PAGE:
So why do writers pound their heads against such a formidable wall?
Here’s the $10 million dollar question. And the answer is probably a little different for every writer. Personally, I’m driven to create stories that explore how we are all connected, how our most absurd quirks can be our most endearing traits, how the most particular details of our individual lives can draw us together. In short, I write because I love our broken world, and the broken humans who share it.
Just to be clear, I know I have a choice in this matter, as most writers do. No one came and pounded on my door, saying, “You must be a writer. We need you!” But sometimes it feels like a calling, one that I both take seriously and find absurd. I mean, who in their right mind sits in a room making up stories and poems and plays every day? And who has the chutzpah to think that anyone else would ever want to read or see these solitary creations?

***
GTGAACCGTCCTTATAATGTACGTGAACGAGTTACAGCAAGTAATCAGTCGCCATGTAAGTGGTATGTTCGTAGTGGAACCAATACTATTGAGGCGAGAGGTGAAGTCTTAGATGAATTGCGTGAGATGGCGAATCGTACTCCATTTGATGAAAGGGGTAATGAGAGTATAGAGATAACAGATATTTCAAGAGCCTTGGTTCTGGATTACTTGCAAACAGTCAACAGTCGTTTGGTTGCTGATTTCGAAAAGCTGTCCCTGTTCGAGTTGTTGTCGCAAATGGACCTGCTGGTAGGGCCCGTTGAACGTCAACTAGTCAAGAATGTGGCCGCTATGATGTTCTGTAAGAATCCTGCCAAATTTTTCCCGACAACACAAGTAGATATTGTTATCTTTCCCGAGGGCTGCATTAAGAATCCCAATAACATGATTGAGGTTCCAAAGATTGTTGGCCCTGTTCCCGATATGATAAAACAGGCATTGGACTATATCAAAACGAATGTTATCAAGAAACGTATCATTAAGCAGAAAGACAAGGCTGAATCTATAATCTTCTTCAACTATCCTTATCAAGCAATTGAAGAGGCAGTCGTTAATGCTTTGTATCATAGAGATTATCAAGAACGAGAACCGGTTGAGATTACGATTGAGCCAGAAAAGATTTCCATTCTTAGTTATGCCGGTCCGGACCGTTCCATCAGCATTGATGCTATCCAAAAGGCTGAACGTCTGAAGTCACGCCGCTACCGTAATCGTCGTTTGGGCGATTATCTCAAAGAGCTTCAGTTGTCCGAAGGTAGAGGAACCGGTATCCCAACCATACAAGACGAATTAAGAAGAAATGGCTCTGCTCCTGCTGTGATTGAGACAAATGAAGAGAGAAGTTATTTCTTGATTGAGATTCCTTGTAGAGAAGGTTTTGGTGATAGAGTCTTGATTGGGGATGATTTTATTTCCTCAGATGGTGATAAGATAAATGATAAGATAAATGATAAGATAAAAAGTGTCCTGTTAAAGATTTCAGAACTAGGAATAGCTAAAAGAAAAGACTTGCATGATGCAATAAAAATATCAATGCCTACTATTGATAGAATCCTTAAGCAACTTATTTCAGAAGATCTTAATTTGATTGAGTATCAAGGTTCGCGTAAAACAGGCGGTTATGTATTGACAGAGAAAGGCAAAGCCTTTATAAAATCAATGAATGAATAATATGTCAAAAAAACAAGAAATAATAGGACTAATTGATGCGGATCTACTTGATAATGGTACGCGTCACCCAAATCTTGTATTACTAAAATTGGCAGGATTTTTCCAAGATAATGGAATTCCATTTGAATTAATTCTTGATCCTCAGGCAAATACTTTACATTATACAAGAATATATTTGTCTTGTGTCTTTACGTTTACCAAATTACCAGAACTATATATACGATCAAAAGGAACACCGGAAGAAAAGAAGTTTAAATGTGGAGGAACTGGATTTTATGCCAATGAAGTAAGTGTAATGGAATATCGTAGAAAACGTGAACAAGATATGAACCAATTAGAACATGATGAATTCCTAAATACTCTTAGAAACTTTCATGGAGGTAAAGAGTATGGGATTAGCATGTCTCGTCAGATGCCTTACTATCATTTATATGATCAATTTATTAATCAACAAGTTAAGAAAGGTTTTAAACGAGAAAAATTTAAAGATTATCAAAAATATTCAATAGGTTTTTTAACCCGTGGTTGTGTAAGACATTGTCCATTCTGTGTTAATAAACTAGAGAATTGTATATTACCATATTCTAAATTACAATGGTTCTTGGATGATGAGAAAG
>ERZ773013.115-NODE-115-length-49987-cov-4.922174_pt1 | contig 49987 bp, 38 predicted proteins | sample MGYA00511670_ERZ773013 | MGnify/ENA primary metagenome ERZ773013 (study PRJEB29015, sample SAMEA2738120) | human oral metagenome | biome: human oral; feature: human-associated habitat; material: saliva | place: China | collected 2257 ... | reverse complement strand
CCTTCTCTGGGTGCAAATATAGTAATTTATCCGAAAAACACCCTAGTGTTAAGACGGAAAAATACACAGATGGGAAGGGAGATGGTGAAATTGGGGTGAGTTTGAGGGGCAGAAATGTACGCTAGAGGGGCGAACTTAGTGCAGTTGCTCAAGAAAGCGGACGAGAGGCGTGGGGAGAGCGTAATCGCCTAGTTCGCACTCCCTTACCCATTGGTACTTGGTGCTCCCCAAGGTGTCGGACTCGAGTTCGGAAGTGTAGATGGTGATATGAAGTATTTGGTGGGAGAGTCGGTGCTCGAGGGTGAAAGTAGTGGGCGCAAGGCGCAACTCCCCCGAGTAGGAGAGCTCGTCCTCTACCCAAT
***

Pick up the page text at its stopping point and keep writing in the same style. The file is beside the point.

A ragtag band of rough and ready writers, that’s who. I, for one, will be forever grateful to Michael Ondaatje, Joseph Konrad, Mary Oliver, Anne Lamott, Kate Atkinson, Tana French, Michael Hollinger, Julie Jensen, Doug Wright, Billy Collins, Ruth Ozeki, and the droves of writers who have helped me see hope in the midst of despair, connection in the face of division, and stillness in the blur of chaos. Thank you ALL for pursuing your calling against the odds.
How can we stand together in defense of writers?
If you’ve read this far into my diatribe, you may be wondering how you might defend the writers you love (including yourself). I don’t have a magic wand to end the suffering, but I do have a suggestion for helping lift the psychic load of a writing life. If you know someone who writes, and you want them to keep writing, instead of ditching this ridiculous pursuit for a respectable career, think about sending an occasional “fruit basket.” It’s amazing what a word of encouragement, or a coffee punch card, can do.
And if you’re a writer who feels called to participate in this crazy, solitary sport, please keep the faith — in the muses and their Divine source, in the wonder of the ordinary, in the daily practice, in your fellow writers, and in the deep belief that words have power to change lives, including our own.